Paths to Development #2
Paths to Development is a series wherein we explore an understanding of how a society can politically, economically, and/or socially develop, drawing from different theorists, schools, and ideologies.
Marx’s understanding of development, known as dialectical materialism, assumes an over-arching, historical narrative which explains every phase of development transitioning into a new economic system. His work emphasises the nature of economic production methods, such as what technology or practices are used in economic production, as well as economic relations.
Production methods eventually exceed the nature of economic relations as society progresses through science, technology, and political understandings, leading to a change in relations. This can be seen from humanity’s journey from primitivism, slavery, feudalism, capitalism, and —as Marx claimed for the future —socialism and then communism.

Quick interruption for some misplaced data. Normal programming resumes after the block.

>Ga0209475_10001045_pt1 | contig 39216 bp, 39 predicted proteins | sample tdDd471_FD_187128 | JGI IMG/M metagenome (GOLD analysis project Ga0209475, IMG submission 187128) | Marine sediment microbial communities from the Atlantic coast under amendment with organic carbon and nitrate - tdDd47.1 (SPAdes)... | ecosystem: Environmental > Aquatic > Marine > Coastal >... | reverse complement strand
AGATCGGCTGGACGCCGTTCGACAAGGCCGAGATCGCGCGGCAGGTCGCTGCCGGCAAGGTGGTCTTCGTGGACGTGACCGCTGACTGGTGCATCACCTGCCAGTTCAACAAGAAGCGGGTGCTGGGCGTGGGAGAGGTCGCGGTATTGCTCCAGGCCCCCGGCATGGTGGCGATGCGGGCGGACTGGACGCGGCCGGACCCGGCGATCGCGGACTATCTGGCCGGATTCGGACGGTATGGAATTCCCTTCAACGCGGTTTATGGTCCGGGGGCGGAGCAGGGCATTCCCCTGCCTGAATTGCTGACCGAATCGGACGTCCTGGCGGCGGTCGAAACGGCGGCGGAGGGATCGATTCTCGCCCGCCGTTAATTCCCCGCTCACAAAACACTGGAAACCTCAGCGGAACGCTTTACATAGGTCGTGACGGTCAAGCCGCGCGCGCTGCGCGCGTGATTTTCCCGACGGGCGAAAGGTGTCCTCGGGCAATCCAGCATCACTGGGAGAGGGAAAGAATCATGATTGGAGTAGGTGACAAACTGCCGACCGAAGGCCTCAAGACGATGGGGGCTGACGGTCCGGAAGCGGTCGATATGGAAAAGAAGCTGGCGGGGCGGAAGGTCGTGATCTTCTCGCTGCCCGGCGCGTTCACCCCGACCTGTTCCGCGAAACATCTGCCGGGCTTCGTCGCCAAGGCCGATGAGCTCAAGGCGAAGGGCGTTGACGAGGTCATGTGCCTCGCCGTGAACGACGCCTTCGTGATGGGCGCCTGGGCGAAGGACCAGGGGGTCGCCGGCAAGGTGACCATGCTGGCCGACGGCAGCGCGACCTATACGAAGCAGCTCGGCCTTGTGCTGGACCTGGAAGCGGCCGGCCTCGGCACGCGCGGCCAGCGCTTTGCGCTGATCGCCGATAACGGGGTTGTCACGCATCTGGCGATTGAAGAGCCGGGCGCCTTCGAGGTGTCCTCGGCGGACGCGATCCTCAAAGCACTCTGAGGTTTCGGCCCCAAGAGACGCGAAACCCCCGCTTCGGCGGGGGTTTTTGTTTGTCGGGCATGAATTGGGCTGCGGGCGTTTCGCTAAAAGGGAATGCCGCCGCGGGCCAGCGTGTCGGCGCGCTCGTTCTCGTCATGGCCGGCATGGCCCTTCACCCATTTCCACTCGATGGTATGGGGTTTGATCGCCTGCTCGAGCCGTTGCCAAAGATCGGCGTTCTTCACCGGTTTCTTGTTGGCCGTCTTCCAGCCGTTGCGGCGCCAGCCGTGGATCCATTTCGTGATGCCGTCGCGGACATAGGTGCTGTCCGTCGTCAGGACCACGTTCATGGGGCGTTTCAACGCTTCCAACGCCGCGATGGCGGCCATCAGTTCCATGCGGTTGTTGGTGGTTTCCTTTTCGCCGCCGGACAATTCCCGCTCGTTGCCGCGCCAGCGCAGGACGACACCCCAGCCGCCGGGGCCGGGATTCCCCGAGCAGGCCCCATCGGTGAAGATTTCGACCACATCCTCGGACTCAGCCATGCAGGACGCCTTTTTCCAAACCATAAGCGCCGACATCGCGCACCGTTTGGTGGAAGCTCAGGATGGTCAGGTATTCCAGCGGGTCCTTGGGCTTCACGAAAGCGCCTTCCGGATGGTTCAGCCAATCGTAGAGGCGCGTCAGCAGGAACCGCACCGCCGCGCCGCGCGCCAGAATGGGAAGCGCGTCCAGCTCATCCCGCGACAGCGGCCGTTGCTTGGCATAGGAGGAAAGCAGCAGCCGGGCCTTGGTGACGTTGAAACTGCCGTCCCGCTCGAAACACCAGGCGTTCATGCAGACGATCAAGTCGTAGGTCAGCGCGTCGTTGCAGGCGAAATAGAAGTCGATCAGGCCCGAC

Marx proposes that humanity began with “primitive communism”, wherein early human tribes did not have “alienating” factors of property, production, nor religion, but that these factors eventually emerged to create unequal economic relations. To reach communism, Marx claimed, would be to undo the alienation we all suffer from today, regardless of class (although the dominated classes were the most alienated), and achieving economic, social, and political equality. This would require a global revolution of the proletariat (industrial workers) to create a class dictatorship, wherein the proletariat assume total political control, and eliminate class distinctions (the socialist stage), eventually abandoning the state, all property (except personal), and money; (achieving communism). Non-Marxist development theorists often prioritise greater political, social, and economic freedoms for the global poor, which can achieve greater poverty reduction and can be as well as being seen as developmental ends in themselves. However, most view the market or a restricted state as the ideal method of achieving this outcome.